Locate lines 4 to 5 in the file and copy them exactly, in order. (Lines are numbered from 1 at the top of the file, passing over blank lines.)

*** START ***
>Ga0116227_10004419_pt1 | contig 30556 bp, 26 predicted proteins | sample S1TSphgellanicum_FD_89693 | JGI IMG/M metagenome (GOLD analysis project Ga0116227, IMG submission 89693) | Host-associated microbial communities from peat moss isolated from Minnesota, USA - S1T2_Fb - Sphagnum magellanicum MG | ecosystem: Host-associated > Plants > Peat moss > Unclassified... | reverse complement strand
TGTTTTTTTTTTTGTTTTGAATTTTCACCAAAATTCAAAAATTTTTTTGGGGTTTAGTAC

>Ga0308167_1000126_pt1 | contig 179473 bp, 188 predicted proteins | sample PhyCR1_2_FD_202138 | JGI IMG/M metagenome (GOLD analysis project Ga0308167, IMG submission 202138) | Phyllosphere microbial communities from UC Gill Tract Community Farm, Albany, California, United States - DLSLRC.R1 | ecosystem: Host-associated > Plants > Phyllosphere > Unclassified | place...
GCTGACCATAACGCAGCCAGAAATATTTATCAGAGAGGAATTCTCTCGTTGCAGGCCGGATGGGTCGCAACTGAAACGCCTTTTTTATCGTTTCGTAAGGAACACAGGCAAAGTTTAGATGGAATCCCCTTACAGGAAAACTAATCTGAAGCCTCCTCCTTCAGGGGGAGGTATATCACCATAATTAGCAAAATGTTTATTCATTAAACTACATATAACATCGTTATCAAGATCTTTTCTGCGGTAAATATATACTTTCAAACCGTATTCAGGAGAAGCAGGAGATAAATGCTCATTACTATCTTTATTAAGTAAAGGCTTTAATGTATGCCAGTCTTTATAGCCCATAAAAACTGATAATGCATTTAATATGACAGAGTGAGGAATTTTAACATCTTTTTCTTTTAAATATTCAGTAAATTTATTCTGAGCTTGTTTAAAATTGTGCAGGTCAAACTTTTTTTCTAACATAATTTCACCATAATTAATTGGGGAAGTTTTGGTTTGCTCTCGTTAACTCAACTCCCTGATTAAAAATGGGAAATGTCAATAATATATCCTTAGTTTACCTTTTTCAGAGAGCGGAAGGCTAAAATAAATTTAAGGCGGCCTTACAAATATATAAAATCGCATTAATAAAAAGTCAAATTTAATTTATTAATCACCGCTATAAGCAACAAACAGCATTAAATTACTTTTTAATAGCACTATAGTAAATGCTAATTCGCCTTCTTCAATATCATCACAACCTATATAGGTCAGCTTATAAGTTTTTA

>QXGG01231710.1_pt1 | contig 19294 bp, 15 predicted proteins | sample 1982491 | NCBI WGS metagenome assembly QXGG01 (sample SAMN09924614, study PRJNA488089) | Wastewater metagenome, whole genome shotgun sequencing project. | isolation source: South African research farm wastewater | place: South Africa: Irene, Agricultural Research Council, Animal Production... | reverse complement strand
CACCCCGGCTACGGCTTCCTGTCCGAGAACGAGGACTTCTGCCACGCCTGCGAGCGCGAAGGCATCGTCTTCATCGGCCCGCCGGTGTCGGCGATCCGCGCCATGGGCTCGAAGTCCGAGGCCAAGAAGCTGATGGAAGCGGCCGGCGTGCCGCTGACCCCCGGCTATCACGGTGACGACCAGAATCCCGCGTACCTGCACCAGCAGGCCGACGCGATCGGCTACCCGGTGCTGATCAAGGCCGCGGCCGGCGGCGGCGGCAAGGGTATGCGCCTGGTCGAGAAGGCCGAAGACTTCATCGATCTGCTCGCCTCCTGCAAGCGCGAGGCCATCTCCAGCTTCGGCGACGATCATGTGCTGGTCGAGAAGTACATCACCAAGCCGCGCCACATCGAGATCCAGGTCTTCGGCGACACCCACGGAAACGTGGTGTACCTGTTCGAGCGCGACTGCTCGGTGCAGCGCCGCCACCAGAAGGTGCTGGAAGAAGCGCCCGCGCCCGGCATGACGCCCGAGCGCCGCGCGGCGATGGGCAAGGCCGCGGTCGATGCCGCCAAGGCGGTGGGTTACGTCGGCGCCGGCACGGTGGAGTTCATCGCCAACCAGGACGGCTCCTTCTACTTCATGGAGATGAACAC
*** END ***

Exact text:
GCTGACCATAACGCAGCCAGAAATATTTATCAGAGAGGAATTCTCTCGTTGCAGGCCGGATGGGTCGCAACTGAAACGCCTTTTTTATCGTTTCGTAAGGAACACAGGCAAAGTTTAGATGGAATCCCCTTACAGGAAAACTAATCTGAAGCCTCCTCCTTCAGGGGGAGGTATATCACCATAATTAGCAAAATGTTTATTCATTAAACTACATATAACATCGTTATCAAGATCTTTTCTGCGGTAAATATATACTTTCAAACCGTATTCAGGAGAAGCAGGAGATAAATGCTCATTACTATCTTTATTAAGTAAAGGCTTTAATGTATGCCAGTCTTTATAGCCCATAAAAACTGATAATGCATTTAATATGACAGAGTGAGGAATTTTAACATCTTTTTCTTTTAAATATTCAGTAAATTTATTCTGAGCTTGTTTAAAATTGTGCAGGTCAAACTTTTTTTCTAACATAATTTCACCATAATTAATTGGGGAAGTTTTGGTTTGCTCTCGTTAACTCAACTCCCTGATTAAAAATGGGAAATGTCAATAATATATCCTTAGTTTACCTTTTTCAGAGAGCGGAAGGCTAAAATAAATTTAAGGCGGCCTTACAAATATATAAAATCGCATTAATAAAAAGTCAAATTTAATTTATTAATCACCGCTATAAGCAACAAACAGCATTAAATTACTTTTTAATAGCACTATAGTAAATGCTAATTCGCCTTCTTCAATATCATCACAACCTATATAGGTCAGCTTATAAGTTTTTA

>QXGG01231710.1_pt1 | contig 19294 bp, 15 predicted proteins | sample 1982491 | NCBI WGS metagenome assembly QXGG01 (sample SAMN09924614, study PRJNA488089) | Wastewater metagenome, whole genome shotgun sequencing project. | isolation source: South African research farm wastewater | place: South Africa: Irene, Agricultural Research Council, Animal Production... | reverse complement strand